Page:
AR500 Armor Review [2018]: Levels, Cuts, Coatings, Curves

Confused about what body armor plates to get?

Should you get Level 3…how about a curved plate…and should you add extra coating?

Don’t worry!

We’ve done the legwork of getting most of the body armor varieties out there.

AR500 Body Armor Group
AR500 Body Armor Group

So sit back while we cover all the important body armor basics.  By the end…you’ll have a firm grasp of exactly what you need for your specific situation.  We’ll also throw in some carriers and personal recommendations.

AR500 Armor

I received a bunch of armor from AR500 Armor (probably the most popular company in body armor) so I could write this unbiased review and test them out in the desert (done, but haven’t written it yet)!  Spoiler…they work as intended.

AR500 Desert Testing
AR500 Desert Testing

I’ve also created a video that goes through everything if you’re more into audiovisual learning:

Like to read?  Let’s get on with it!

Body Armor Levels

NIJ Background

Levels are an easy way to figure out what armor to get based on the possible threats you’re likely to encounter.

The go-to source is the NIJ (National Institute of Justice) and they have a nifty standard called NIJ 0101.06 for ballistic resistance.

NIJ Armor Protection Levels,
NIJ Armor Protection Levels,

The rough guidelines in ascending protection.  Not sure of the different calibers?  Check out our Caliber Guide.

  • Level IIA: Tested for common pistol calibers such as 9mm & .40 S&W, no rifle protection
  • Level II: Tested for slightly more powerful handgun ammo like .357 Magnum, no rifle protection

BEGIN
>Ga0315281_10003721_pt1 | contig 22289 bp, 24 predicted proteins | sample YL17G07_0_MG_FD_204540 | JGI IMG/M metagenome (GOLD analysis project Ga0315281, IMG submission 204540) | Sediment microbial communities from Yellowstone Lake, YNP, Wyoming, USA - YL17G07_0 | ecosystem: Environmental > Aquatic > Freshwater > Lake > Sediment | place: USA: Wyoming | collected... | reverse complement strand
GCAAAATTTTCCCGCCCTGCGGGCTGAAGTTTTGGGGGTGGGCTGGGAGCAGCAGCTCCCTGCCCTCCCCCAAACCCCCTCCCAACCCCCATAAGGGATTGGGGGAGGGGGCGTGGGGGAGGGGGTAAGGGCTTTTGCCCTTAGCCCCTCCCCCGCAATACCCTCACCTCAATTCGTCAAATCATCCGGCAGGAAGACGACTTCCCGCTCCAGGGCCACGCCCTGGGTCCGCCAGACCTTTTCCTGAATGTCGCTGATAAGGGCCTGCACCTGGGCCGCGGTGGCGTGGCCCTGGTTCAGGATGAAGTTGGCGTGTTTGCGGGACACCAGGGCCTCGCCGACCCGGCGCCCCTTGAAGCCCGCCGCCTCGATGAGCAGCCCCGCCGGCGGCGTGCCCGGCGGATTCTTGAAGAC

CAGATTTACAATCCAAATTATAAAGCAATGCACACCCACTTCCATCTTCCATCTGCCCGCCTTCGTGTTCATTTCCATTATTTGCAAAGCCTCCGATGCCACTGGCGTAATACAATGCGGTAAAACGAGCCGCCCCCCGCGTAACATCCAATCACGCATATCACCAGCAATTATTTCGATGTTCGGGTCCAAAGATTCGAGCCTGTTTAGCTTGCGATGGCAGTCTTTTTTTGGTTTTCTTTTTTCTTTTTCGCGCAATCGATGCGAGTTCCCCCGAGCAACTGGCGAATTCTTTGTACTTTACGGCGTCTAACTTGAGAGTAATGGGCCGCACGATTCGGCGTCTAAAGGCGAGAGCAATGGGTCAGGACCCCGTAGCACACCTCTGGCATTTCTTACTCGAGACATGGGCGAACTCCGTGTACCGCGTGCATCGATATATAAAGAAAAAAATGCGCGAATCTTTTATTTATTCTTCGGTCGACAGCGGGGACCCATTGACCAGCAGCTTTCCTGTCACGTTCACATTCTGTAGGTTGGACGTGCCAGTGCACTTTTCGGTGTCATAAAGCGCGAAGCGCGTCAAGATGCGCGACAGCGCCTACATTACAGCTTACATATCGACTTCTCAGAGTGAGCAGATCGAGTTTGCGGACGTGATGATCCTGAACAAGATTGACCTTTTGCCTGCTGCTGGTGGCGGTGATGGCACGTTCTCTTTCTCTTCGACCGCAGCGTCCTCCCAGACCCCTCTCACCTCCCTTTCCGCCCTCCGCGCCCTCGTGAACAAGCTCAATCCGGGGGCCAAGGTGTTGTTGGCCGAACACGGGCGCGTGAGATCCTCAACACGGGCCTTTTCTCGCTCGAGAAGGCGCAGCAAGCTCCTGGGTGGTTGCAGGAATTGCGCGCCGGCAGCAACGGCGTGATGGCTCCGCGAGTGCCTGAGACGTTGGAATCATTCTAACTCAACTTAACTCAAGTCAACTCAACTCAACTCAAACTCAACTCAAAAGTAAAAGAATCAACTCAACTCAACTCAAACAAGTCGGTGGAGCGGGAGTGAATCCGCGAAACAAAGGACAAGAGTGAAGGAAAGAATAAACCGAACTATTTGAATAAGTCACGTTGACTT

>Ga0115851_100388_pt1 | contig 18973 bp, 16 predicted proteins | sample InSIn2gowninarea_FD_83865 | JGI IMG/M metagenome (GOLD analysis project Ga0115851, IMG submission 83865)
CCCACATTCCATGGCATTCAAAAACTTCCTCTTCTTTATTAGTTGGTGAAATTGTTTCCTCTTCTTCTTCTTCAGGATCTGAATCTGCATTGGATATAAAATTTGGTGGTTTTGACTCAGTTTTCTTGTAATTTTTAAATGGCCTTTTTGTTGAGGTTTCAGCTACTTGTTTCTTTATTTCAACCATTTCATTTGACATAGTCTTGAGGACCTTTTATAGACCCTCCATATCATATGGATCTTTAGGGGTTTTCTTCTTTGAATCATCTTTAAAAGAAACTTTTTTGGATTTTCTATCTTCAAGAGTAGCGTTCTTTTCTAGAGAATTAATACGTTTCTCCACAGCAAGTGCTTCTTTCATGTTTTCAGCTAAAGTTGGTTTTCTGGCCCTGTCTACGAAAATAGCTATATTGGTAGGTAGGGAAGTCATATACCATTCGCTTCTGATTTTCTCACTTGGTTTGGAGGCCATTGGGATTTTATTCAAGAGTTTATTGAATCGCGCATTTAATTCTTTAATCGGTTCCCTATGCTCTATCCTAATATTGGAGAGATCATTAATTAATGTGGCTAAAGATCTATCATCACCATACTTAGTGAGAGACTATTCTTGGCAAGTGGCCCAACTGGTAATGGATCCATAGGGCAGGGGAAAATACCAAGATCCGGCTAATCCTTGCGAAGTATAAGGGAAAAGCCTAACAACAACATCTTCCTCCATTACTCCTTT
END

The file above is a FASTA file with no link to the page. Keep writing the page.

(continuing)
• Level IIIA: Tested for even more powerful handgun ammo coming out of longer barrel handguns (more velocity), no rifle protection
  • Level III: Rifle protection up to 7.62 (.308) FMJ lead core
  • Level IV: Rifle protection up to .30 caliber steel core armor piercing ammo, like 30.06 M2 AP
30.06 M2 AP in Garand Clip
30.06 M2 AP in Garand Clip

Just match up your threat levels above and get the armor.  Easy peasy…right?

If only it were that simple

First…it’s a voluntary system so not all manufacturers do it.  Either for cost (lots of testing at labs) or they know they won’t pass.

One good test is to make sure the company and its products you’re looking at is on the Compliant Body Armor list.  Sure enough…AR500 Armor is on it with their Level III and Level IV armor.

Another thing is that manufacturers can make up their own determination of Levels.  It only counts when they say it reaches NIJ 0101.06 standards.

Still with me?


For these levels, you’ll likely see soft armor.

AR500 Soft Armor Flexing
AR500 Soft Armor Flexing

Heard of Kevlar…right?  They are made of that and other proprietary fibers.  Basically super strong string interwoven so that when a bullet impacts the vest, its energy is spread out quickly and doesn’t penetrate.

I wouldn’t recommend Level IIA unless price is a HUGE factor since Level II ($65) is very affordable and can stop up to .357 Magnum.

Level IIIA ($75-150) can handle up to .44 Magnum and longer barrels…but is more expensive.  You also get the option of sticking with soft armor which is light (~1lb) and flexible…or moving up to AR500 steel (the material), which is cheaper but heavier (~5 lbs).

Level III/III+

Once you reach Level III onwards…you’ll be seeing hard plates.  Either coated steel (type of steel is called AR500, heavier but thinner) or polymer (UHMWPE, lighter but thicker).

Soft vs Hard Armor
Soft vs Hard Armor

This is where most body armor plates fall since you’re looking at rifle threats.  III is rated up to 7.62 (.308) FMJ rounds.

So it has to protect against the smaller 5.56 (.223) AR-15 rounds right?

Not exactly…it all has to do with velocity!

If you think you’ll be up against AR-15s sporting NATO ammunition like M855 (green tip) or M193…you better pay attention.

Green Tip M855
Green Tip M855

Make sure wherever you buy that it specifically states that it will stop M855 and M193 since those will cut through regular III plates like a hot knife through butter.  M855 vs M193 for more info.

For AR500 Armor…their Level III ($65) will stop M855 (green tip) while their upgraded Level III+ ($90) will stop M193 along with armor piercing Black Tip .308 (but not 30.06).

Level III and Level III+ Plates
Level III and Level III+ Plates

Also unique to AR500 Armor is their Level III+ Lightweight ($110) which sheds weight (10×12 SAPI is 6.5 pounds vs 8 pounds) but loses the protection of .308 armor piercing rounds.  My favorite choice and worth the slight price increase.